Department of Political Science

The Yes Minister Effect: Delegated leadership and international bureaucrats in international institutional bargaining

Research output: Contribution to book/anthology/report/proceedingArticle in proceedingsResearch

  • Derek Beach
  • Jens Ladefoged Mortensen, Statskundskab KU, Denmark
  • Department of Political Science
Our argument in this paper is that even in what can be termed a ‘least likely’ case of states negotiating between themselves on creating new or reforming existing rules of cooperation for an institution, states are often dependent upon international bureaucrats to help them translate their relatively vague common interests into actual contractual agreements. We develop a theory of delegated leadership that explains why and when we should expect international bureaucrats to matter in institutional bargaining between states, and apply the theory in two case studies: the negotiation of the 1996-97 IGC and the institutional provisions of the Uruguay Round. It is argued that when governments are dependent upon international bureaucrats, this gives the bureaucrats opportunities to skew the final deals closer towards their own pro-integrative and bureaucratic-legalistic preferences.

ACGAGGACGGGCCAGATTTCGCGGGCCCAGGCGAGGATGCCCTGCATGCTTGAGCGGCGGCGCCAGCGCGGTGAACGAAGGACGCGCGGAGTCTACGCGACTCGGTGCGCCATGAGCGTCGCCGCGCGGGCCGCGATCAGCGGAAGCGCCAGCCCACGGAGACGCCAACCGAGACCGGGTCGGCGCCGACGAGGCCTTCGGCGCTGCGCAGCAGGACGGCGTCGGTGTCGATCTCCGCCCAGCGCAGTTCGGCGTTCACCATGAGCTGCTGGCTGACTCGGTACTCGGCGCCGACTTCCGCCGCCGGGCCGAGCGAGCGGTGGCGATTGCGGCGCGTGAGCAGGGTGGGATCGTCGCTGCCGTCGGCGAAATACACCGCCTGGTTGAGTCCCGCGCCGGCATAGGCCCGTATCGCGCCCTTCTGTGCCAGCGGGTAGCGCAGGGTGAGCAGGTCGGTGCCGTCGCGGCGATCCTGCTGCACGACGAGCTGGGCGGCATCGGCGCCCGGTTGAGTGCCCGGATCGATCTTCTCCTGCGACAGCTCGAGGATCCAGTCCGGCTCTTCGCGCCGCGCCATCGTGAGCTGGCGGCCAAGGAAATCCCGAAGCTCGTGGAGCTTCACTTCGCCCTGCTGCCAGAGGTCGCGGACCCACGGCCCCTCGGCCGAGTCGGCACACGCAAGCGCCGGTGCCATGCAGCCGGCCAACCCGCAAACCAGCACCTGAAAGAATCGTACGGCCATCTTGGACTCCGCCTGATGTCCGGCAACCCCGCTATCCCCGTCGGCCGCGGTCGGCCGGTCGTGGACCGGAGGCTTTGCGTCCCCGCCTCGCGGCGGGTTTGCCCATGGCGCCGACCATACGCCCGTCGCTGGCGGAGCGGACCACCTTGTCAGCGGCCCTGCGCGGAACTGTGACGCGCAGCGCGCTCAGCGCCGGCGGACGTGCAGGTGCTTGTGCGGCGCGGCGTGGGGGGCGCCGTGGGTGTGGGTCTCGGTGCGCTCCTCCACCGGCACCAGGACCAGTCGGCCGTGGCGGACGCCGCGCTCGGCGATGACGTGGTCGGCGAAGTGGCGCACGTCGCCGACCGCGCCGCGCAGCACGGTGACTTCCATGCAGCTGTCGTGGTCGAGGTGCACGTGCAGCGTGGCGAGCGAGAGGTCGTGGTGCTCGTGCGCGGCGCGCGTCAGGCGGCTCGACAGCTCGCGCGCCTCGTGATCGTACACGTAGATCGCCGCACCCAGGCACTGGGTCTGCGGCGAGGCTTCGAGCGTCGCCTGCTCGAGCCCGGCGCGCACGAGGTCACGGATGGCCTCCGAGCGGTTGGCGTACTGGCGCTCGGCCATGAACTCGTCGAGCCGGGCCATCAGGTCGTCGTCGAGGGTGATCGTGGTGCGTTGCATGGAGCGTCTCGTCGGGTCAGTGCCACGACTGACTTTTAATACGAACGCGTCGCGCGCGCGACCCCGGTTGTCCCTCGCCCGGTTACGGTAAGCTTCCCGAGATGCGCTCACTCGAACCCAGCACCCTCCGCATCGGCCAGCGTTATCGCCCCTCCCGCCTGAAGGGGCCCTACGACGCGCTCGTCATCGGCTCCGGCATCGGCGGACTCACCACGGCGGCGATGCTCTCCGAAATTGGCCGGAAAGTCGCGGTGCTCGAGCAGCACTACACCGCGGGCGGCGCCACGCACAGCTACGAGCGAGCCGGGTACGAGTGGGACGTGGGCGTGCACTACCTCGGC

Original languageEnglish
Title of host publicationInternational Studies Association 2006 Annual Convention
Number of pages40
PublisherDepartment of Political Science, University of Aarhus and University of Copenhagen
Publication year2006
Publication statusPublished - 2006
Event47th Annual International Studies Association Convention - San Diego, United States
Duration: 22 Mar 200625 Mar 2006

Conference

Conference47th Annual International Studies Association Convention
LandUnited States
BySan Diego
Periode22/03/200625/03/2006

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